Copyright 2023 - Woods Designs, 16 King St, Torpoint, Cornwall, PL11 2AT UK
  • production Strider 24

  • plywood Romany 34

  • lightweight 14ft Zeta mainhull

  • Strike 15 trimaran at speed

  • 28ft Skoota in British Columbia

  • 10ft 2 sheet ply Duo dinghy

  • 24ft Strider sailing fast

  • 36ft Mirage open deck catamaran

Once again we exhibited in the Port Townsend Wooden Boat Festival Sept 11-13th, showing not only our Skoota power catamaran - for the third time - but also a 10ft 2 sheet ply Duo dinghy.

An important part of the Port Townsend Wooden Boat Festival is the 2 day Edensaw Boatbuilding Challenge. The Duo we showed this year is the one that Josh Turner (our Skoota builder), Dan Carter and I built in last year's competition. Shown here painted, but it was structurally complete after 2 days, see here for a report

Those of you who went to the 2015 festival will have seen us "star" on page 3 of the festival guide, for it shows me holding the nearly finished Duo above my head with one hand while Dan and Josh look on. This is the Edensaw poster that shows just a small part of the original photo

The Duo build was a bit too easy for a boatbuilder as skilled and fast as Josh, so we decided that this year our team would be building a 14ft Zest, my new singlehanded racing dinghy. We were joined by another expert boatbuilder - Bob Lange, who works at Westport and according to Josh "taught me all I know". Even so, it was a real challenge, as we started the build with 5 sheets of plywood on Friday and I had to sail the Zest on Sunday. You can see brief details of the boat here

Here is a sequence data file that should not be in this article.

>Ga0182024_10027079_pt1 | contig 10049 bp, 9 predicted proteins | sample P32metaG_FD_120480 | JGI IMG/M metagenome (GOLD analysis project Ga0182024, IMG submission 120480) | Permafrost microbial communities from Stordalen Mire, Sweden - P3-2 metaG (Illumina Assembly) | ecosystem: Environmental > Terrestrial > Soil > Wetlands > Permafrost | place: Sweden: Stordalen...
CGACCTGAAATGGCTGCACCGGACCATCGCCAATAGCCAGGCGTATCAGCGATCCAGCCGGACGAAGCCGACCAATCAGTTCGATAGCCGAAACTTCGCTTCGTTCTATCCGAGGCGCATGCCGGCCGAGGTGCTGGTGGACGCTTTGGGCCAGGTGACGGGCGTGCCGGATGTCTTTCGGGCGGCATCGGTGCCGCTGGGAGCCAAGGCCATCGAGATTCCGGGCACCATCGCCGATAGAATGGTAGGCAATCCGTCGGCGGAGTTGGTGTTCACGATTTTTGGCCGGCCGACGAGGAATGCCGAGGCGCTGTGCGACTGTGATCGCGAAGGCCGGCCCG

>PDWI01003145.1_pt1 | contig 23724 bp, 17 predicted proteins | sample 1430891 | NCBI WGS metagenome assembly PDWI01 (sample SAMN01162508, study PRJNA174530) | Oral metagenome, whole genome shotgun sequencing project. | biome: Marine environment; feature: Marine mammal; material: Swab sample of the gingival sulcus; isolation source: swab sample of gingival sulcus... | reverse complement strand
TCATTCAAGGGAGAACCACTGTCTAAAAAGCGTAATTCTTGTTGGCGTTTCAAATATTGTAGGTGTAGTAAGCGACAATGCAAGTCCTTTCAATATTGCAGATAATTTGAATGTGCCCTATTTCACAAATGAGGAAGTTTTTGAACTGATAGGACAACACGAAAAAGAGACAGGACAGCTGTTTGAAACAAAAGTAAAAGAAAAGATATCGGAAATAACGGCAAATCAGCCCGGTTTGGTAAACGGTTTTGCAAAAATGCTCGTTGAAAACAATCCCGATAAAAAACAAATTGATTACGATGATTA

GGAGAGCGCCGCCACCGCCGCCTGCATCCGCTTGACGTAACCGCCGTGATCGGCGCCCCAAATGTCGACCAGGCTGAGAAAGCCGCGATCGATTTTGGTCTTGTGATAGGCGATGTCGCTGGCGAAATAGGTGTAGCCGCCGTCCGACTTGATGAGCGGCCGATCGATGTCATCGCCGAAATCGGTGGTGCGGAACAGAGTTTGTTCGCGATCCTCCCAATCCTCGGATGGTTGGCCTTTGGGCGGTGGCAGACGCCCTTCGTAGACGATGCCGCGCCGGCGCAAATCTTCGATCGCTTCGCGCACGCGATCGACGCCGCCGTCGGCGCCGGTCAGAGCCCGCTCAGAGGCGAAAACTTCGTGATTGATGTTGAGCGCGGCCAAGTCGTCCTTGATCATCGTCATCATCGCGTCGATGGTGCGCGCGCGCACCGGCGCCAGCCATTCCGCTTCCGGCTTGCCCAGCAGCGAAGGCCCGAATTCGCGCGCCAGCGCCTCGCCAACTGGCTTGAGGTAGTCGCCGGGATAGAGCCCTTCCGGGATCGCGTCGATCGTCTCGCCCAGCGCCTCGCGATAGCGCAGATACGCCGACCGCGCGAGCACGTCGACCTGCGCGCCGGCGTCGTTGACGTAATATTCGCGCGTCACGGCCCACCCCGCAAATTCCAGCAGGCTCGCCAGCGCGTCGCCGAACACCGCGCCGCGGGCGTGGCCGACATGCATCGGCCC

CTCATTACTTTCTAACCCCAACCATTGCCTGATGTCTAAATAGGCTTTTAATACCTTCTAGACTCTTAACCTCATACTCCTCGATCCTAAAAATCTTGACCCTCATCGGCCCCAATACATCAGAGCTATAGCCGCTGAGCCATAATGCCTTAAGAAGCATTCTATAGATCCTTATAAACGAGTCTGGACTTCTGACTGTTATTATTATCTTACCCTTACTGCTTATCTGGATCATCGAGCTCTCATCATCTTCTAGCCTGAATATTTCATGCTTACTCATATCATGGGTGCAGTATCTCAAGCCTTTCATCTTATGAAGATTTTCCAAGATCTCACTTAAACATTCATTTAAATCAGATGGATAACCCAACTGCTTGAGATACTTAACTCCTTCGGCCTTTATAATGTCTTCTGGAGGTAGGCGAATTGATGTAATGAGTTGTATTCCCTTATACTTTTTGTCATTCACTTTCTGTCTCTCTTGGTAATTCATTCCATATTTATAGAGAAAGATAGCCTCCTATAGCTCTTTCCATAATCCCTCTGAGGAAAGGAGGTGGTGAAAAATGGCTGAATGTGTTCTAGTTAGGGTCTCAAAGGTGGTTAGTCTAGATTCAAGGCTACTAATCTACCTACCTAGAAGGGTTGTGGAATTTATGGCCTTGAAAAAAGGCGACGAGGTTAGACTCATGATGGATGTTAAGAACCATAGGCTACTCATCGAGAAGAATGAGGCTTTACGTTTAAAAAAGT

To make it even more challenging I decided to try to take a short video of each of the five teams progress every hour and upload it in the evenings after work stopped for the night. The other teams were building a 14ft sailing dinghy, a classic plywood dory, a coracle and a dory built entirely with hand tools from recycled wood.

The competition started on Friday at 9am, I hoped to finish Friday's planned building jobs by 6pm so I could go to the Race to Alaska presentation (I raced in it this year). But it was not to be. We made a few mistakes that cost us time to make, and then correct. So we actually stopped work at 7.30pm.

Even so, starting from scratch, we had the bulkheads bonded in, the hull bottom and hull sides all glassed together and the daggerboard box fitted. So we had a watertight boat that could be launched and paddled Saturday morning. Other teams carried on until the stop time of 11pm.

The video from the first day is hereĀ

Saturdays weather was again perfect, maybe a bit too hot in the late afternoon, so we had to rig sunshades. As the day wore on the videoing took a back seat as the pressure to finish the Zest on time mounted. Wisely the coracle builders took their hull downwind of the show before boiling and pouring the pitch, so I missed that part of their build.